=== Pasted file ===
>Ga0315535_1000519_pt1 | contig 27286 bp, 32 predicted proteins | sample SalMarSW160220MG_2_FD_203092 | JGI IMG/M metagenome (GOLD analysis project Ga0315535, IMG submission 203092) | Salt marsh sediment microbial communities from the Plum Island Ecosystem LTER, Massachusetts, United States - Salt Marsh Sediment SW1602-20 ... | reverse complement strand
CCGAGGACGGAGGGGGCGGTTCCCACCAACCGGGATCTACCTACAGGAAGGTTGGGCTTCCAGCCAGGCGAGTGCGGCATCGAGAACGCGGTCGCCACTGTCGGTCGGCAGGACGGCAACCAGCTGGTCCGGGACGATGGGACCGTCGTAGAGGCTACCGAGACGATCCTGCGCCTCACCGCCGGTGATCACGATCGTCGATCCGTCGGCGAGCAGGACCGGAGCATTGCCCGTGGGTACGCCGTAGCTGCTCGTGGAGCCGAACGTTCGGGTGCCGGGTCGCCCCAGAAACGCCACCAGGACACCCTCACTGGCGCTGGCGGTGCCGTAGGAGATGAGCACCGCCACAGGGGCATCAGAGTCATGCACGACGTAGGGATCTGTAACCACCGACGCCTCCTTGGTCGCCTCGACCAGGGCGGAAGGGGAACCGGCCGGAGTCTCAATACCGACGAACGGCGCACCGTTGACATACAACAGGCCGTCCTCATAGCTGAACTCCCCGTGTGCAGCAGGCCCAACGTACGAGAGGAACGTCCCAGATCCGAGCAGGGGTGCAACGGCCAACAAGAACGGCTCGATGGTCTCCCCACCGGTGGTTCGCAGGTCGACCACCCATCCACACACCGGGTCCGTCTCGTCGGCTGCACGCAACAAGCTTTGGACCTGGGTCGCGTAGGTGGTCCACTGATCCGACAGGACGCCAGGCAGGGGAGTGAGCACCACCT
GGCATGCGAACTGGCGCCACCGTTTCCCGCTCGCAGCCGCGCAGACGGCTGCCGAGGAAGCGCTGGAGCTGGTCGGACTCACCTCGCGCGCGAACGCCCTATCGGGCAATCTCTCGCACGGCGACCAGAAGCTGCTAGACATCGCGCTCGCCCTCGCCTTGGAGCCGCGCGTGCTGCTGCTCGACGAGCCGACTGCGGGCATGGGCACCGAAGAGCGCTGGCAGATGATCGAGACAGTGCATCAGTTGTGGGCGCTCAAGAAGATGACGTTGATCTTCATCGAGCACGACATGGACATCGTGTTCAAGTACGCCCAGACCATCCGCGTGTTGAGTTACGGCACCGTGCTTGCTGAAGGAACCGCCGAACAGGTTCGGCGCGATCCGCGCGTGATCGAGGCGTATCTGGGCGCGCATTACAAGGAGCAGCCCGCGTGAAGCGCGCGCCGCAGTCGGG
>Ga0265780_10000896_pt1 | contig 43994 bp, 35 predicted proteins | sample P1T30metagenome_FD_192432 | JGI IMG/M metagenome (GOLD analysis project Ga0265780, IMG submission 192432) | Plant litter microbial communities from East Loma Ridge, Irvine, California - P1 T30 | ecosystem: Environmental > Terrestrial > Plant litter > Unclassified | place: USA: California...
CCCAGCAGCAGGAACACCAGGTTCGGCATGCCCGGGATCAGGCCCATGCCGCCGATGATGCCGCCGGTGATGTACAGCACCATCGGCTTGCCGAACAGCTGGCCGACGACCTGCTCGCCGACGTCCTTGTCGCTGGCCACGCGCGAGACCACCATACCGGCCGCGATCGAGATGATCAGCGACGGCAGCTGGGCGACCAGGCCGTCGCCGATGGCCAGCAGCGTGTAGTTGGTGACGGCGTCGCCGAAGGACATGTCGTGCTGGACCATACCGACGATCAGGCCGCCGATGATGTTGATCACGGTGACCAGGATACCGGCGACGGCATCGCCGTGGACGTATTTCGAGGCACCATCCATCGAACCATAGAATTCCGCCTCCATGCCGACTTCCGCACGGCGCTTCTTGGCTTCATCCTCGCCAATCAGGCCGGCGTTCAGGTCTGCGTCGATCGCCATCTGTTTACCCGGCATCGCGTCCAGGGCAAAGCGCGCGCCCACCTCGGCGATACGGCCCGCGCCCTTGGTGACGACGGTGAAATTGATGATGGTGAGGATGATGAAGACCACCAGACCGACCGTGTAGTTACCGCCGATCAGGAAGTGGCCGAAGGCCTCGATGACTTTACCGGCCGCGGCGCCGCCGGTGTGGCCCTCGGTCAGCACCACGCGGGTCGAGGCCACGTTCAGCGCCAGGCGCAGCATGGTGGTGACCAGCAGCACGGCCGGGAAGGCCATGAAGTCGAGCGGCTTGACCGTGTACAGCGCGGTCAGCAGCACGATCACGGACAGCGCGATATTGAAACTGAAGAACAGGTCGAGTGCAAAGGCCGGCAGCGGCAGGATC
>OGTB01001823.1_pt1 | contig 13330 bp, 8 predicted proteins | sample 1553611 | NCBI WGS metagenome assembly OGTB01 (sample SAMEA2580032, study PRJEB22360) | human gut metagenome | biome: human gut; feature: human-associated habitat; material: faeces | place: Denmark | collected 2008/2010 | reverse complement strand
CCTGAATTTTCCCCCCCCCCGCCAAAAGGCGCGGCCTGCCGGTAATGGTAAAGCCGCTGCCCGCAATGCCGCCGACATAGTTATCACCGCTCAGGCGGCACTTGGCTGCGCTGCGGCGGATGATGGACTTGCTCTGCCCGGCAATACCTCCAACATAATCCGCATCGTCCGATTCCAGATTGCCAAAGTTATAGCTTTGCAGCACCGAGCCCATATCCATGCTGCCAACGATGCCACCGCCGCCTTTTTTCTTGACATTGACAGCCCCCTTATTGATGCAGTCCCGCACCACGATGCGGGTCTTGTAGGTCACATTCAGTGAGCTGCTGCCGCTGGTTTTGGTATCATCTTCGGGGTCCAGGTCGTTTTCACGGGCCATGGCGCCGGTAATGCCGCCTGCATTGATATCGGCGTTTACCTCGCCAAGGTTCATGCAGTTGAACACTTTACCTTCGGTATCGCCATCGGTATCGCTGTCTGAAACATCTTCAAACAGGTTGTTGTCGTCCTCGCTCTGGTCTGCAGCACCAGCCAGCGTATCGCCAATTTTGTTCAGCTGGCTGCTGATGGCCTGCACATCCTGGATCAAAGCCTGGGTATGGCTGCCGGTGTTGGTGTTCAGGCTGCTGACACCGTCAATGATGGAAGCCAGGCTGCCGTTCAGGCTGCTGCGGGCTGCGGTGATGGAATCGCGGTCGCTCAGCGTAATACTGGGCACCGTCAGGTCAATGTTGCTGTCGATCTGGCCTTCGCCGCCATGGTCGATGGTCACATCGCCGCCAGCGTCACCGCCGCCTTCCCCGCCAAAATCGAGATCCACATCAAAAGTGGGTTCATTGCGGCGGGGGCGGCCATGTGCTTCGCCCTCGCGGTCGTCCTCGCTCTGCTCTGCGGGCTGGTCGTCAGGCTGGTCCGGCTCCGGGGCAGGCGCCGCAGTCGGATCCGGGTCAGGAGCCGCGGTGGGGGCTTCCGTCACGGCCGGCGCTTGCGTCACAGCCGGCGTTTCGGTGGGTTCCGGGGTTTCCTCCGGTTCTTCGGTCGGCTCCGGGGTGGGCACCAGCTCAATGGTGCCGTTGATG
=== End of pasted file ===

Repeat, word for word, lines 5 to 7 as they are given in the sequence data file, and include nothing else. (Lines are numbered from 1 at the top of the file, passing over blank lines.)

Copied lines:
CCCAGCAGCAGGAACACCAGGTTCGGCATGCCCGGGATCAGGCCCATGCCGCCGATGATGCCGCCGGTGATGTACAGCACCATCGGCTTGCCGAACAGCTGGCCGACGACCTGCTCGCCGACGTCCTTGTCGCTGGCCACGCGCGAGACCACCATACCGGCCGCGATCGAGATGATCAGCGACGGCAGCTGGGCGACCAGGCCGTCGCCGATGGCCAGCAGCGTGTAGTTGGTGACGGCGTCGCCGAAGGACATGTCGTGCTGGACCATACCGACGATCAGGCCGCCGATGATGTTGATCACGGTGACCAGGATACCGGCGACGGCATCGCCGTGGACGTATTTCGAGGCACCATCCATCGAACCATAGAATTCCGCCTCCATGCCGACTTCCGCACGGCGCTTCTTGGCTTCATCCTCGCCAATCAGGCCGGCGTTCAGGTCTGCGTCGATCGCCATCTGTTTACCCGGCATCGCGTCCAGGGCAAAGCGCGCGCCCACCTCGGCGATACGGCCCGCGCCCTTGGTGACGACGGTGAAATTGATGATGGTGAGGATGATGAAGACCACCAGACCGACCGTGTAGTTACCGCCGATCAGGAAGTGGCCGAAGGCCTCGATGACTTTACCGGCCGCGGCGCCGCCGGTGTGGCCCTCGGTCAGCACCACGCGGGTCGAGGCCACGTTCAGCGCCAGGCGCAGCATGGTGGTGACCAGCAGCACGGCCGGGAAGGCCATGAAGTCGAGCGGCTTGACCGTGTACAGCGCGGTCAGCAGCACGATCACGGACAGCGCGATATTGAAACTGAAGAACAGGTCGAGTGCAAAGGCCGGCAGCGGCAGGATC
>OGTB01001823.1_pt1 | contig 13330 bp, 8 predicted proteins | sample 1553611 | NCBI WGS metagenome assembly OGTB01 (sample SAMEA2580032, study PRJEB22360) | human gut metagenome | biome: human gut; feature: human-associated habitat; material: faeces | place: Denmark | collected 2008/2010 | reverse complement strand
CCTGAATTTTCCCCCCCCCCGCCAAAAGGCGCGGCCTGCCGGTAATGGTAAAGCCGCTGCCCGCAATGCCGCCGACATAGTTATCACCGCTCAGGCGGCACTTGGCTGCGCTGCGGCGGATGATGGACTTGCTCTGCCCGGCAATACCTCCAACATAATCCGCATCGTCCGATTCCAGATTGCCAAAGTTATAGCTTTGCAGCACCGAGCCCATATCCATGCTGCCAACGATGCCACCGCCGCCTTTTTTCTTGACATTGACAGCCCCCTTATTGATGCAGTCCCGCACCACGATGCGGGTCTTGTAGGTCACATTCAGTGAGCTGCTGCCGCTGGTTTTGGTATCATCTTCGGGGTCCAGGTCGTTTTCACGGGCCATGGCGCCGGTAATGCCGCCTGCATTGATATCGGCGTTTACCTCGCCAAGGTTCATGCAGTTGAACACTTTACCTTCGGTATCGCCATCGGTATCGCTGTCTGAAACATCTTCAAACAGGTTGTTGTCGTCCTCGCTCTGGTCTGCAGCACCAGCCAGCGTATCGCCAATTTTGTTCAGCTGGCTGCTGATGGCCTGCACATCCTGGATCAAAGCCTGGGTATGGCTGCCGGTGTTGGTGTTCAGGCTGCTGACACCGTCAATGATGGAAGCCAGGCTGCCGTTCAGGCTGCTGCGGGCTGCGGTGATGGAATCGCGGTCGCTCAGCGTAATACTGGGCACCGTCAGGTCAATGTTGCTGTCGATCTGGCCTTCGCCGCCATGGTCGATGGTCACATCGCCGCCAGCGTCACCGCCGCCTTCCCCGCCAAAATCGAGATCCACATCAAAAGTGGGTTCATTGCGGCGGGGGCGGCCATGTGCTTCGCCCTCGCGGTCGTCCTCGCTCTGCTCTGCGGGCTGGTCGTCAGGCTGGTCCGGCTCCGGGGCAGGCGCCGCAGTCGGATCCGGGTCAGGAGCCGCGGTGGGGGCTTCCGTCACGGCCGGCGCTTGCGTCACAGCCGGCGTTTCGGTGGGTTCCGGGGTTTCCTCCGGTTCTTCGGTCGGCTCCGGGGTGGGCACCAGCTCAATGGTGCCGTTGATG